Sir, I have the honour to inform you that Ismail Khair Bey, of Safita, was murdered last week at Karm-el-Aiounh, the residence of Aly Shallal, his uncle, with whom he had taken refuge on the approach of the troops under the command of Tahir Pasha. Aly Shallal was outlawed by the Ottoman Government and agreed to put Ismael Bey to death for a free pardon and the possession of the treasure this last had accumulated. When this agreement took place Aly Shallal’s house was surrounded by the Turkish soldiers, who feared to attack it as the position is very strong. Ismael Bey was informed by his uncle that his brother was dead; while under the influence of this intelligence Aly Shallal shot him in the side, and one of his men dispatched him, blowing his brains out. Hi sons (quite children) were being led off to Tahir Pasha as prisoners, when Aly Shallal, remembering that if they grew up there would be a blood feud between them, had them recalled and also put to death.  The heads of Ismael Bey and his brother have been sent, I hear, to Damascus, while their wives have been shared between Aly Shallal and others of his gang.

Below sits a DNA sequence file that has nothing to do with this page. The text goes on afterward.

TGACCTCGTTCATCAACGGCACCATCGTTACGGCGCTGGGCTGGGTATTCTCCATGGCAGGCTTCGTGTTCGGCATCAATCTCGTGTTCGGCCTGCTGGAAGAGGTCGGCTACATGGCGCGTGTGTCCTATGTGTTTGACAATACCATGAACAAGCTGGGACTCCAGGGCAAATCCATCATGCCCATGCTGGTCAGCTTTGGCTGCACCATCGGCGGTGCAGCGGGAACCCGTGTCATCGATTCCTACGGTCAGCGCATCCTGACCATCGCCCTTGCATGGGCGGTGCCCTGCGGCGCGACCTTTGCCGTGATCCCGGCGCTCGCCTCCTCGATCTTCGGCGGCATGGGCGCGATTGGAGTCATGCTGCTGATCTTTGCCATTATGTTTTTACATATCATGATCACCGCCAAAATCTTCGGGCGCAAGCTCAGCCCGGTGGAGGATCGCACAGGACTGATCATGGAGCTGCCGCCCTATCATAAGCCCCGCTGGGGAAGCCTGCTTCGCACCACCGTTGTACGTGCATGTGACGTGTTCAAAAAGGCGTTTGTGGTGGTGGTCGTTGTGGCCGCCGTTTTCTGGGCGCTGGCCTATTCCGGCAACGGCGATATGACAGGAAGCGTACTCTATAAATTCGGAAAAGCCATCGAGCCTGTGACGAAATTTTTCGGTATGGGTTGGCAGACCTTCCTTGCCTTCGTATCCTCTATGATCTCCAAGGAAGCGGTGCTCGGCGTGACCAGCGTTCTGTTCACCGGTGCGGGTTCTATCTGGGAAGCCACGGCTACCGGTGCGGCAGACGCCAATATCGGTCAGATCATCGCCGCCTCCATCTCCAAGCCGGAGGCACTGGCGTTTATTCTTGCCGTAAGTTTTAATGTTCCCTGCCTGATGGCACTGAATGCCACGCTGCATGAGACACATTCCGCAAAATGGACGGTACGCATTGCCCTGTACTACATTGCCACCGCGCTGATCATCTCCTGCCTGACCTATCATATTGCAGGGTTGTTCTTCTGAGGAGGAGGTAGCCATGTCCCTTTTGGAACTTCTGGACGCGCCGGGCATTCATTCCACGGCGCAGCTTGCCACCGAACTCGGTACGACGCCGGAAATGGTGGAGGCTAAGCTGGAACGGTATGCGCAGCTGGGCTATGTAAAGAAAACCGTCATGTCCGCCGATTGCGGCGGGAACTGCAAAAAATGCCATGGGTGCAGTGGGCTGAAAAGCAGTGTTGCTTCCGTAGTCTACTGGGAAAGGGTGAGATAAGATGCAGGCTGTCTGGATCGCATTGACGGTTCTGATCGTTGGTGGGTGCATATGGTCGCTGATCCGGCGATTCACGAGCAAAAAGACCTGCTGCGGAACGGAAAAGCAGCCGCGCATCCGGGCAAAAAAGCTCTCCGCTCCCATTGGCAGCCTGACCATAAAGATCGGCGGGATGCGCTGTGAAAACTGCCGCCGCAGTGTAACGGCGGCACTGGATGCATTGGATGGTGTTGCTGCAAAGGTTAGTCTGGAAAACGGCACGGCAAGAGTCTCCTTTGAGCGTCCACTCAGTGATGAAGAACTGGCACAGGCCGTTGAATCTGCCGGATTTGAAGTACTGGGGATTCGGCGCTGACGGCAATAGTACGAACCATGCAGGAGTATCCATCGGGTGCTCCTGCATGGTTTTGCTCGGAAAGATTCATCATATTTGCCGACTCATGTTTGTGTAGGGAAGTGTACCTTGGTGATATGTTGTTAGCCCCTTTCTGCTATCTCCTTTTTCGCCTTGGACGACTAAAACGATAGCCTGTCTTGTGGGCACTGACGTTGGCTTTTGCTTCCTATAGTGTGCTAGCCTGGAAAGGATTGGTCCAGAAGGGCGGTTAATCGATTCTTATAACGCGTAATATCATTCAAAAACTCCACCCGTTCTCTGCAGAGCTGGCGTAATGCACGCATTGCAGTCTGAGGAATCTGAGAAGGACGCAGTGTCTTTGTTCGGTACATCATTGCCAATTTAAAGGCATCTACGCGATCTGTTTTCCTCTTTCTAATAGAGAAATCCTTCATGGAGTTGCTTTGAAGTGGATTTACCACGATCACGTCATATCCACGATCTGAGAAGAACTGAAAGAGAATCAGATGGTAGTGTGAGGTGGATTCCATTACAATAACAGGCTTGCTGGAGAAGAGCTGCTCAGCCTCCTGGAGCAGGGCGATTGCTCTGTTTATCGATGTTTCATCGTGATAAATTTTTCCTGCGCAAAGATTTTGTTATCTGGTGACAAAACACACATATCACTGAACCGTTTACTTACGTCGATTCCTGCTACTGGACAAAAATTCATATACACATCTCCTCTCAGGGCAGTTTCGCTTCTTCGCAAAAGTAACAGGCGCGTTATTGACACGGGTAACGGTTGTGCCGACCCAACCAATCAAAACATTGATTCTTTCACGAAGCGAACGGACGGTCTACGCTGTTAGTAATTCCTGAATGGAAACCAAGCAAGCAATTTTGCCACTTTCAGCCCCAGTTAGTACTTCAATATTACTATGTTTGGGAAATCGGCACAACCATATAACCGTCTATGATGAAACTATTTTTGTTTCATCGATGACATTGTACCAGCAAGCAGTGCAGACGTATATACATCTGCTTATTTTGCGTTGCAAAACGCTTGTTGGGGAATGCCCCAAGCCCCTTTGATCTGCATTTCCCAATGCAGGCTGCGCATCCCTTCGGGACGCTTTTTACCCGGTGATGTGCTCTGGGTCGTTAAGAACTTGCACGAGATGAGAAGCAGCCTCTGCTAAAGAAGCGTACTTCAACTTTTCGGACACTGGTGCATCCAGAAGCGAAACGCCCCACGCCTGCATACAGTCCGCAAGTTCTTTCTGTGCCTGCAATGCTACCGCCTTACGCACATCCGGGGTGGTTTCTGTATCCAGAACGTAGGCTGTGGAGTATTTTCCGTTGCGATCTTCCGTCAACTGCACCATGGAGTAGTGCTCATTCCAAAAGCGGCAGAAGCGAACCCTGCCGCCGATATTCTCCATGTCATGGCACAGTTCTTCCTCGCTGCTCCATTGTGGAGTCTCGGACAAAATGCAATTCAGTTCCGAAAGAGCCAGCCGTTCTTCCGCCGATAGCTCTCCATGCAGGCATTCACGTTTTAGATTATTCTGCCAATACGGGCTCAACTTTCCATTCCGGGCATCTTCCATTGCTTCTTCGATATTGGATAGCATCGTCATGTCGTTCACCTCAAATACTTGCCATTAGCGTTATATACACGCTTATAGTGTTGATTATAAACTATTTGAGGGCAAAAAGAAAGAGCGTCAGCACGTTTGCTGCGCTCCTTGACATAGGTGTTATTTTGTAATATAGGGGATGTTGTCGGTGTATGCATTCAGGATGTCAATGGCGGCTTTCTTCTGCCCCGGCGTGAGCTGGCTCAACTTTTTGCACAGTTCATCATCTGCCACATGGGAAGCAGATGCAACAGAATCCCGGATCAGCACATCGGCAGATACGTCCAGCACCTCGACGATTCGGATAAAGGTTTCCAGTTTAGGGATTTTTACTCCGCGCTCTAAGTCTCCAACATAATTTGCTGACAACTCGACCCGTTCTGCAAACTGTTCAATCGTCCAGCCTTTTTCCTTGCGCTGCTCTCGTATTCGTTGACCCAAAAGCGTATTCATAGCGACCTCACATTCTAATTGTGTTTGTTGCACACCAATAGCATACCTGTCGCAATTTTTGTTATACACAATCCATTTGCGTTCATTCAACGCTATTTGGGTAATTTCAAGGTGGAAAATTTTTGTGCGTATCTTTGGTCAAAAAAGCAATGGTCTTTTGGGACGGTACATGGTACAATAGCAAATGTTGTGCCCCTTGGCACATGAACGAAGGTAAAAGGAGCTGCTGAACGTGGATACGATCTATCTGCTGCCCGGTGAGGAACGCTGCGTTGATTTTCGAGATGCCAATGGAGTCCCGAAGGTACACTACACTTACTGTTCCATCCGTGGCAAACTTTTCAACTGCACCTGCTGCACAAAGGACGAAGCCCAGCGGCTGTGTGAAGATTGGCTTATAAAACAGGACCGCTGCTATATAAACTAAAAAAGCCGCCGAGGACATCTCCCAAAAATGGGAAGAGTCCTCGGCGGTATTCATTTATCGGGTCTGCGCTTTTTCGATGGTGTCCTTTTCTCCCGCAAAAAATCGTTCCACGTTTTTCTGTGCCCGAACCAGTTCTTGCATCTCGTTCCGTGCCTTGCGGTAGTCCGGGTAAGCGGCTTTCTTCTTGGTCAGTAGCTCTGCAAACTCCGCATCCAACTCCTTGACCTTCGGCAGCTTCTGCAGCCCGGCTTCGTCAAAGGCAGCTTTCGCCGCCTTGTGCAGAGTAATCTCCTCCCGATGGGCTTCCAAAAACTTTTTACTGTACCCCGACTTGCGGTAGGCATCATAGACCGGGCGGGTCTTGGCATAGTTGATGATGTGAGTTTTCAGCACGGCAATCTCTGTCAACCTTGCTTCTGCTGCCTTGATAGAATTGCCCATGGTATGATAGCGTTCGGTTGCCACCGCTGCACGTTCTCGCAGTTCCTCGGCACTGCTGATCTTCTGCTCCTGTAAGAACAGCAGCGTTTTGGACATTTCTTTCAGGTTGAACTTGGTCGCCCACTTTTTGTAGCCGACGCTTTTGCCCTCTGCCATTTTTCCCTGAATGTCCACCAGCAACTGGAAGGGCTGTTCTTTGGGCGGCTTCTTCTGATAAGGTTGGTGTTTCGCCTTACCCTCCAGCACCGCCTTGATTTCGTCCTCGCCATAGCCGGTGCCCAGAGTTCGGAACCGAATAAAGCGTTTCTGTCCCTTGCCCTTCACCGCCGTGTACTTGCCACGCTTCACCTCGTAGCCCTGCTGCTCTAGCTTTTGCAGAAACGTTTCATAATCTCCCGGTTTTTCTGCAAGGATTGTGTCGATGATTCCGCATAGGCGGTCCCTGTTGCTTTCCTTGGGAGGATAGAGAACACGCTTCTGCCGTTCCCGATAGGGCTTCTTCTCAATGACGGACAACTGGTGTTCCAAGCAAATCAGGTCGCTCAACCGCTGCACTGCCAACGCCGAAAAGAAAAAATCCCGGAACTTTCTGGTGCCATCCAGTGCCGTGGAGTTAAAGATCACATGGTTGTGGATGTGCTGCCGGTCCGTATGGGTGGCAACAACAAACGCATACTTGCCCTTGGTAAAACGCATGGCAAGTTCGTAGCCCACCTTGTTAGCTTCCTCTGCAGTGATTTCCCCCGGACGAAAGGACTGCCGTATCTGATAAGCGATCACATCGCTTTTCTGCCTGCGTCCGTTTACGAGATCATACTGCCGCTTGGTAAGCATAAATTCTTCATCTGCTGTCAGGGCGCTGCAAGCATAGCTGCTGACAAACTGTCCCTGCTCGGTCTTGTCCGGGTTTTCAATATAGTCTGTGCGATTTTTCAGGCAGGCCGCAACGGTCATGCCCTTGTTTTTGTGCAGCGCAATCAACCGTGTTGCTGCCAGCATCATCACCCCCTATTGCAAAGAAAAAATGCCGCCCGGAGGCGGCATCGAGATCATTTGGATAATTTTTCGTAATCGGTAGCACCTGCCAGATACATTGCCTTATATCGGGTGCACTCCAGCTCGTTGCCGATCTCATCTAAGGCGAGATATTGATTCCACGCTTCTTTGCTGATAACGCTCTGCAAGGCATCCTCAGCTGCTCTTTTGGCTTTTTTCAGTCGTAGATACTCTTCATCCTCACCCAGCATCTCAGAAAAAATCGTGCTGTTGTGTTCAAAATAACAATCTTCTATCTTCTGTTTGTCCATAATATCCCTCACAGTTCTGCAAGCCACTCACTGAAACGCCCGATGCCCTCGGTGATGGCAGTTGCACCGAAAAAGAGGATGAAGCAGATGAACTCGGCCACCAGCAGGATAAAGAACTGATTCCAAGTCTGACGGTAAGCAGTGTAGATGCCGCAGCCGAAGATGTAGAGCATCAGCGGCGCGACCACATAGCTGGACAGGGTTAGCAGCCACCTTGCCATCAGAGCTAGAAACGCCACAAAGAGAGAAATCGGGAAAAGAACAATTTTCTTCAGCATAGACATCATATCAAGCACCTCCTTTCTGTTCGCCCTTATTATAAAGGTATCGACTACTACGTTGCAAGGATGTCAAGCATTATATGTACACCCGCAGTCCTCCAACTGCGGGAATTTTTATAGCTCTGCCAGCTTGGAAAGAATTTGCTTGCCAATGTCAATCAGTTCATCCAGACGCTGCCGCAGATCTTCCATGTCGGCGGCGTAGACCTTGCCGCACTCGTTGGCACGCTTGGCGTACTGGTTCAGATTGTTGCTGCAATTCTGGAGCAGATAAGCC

John Barrett, Wax-chandler

Ann Pratt was the only one of Joseph Pratt’s (1697—1768) children to outlive him. She married John Barrett, a wax-chandler with a shop in the Haymarket, London. Although she lived on until 1790, dying “of a lingering illness” (Whitehall Evening Post, August 26, 1790), they appear to have had only one (surviving) child, Isaac Bryant Barrett (1764—1802).

John Barrett was the grandson of Nicholas Barrett (d. 1721), himself a wax-chandler, and Letitia Hancock (d. 1749). Nicholas and Letitia had two children that survived, Isaac Barrett (ca. 1707—1792), John’s father, and Bryant Barrett (1715—1790). As the children were minors when he died, Nicholas Barrett left specific legacies in his will for each of them when they should attain majority before giving the residue to his wife.

In due course Isaac followed in his father’s footsteps, becoming an eminent wax-chandler.  Following an apprenticeship, he became free of the Worshipful Company of Wax-Chandlers in 1730 and eventually rose to become Master of the Company in 1762.  Along the way he gained a royal patent, thus supplying the royal palaces with wax candles (wax was more of a luxury item than tallow). This was doubtless a steady and lucrative contract.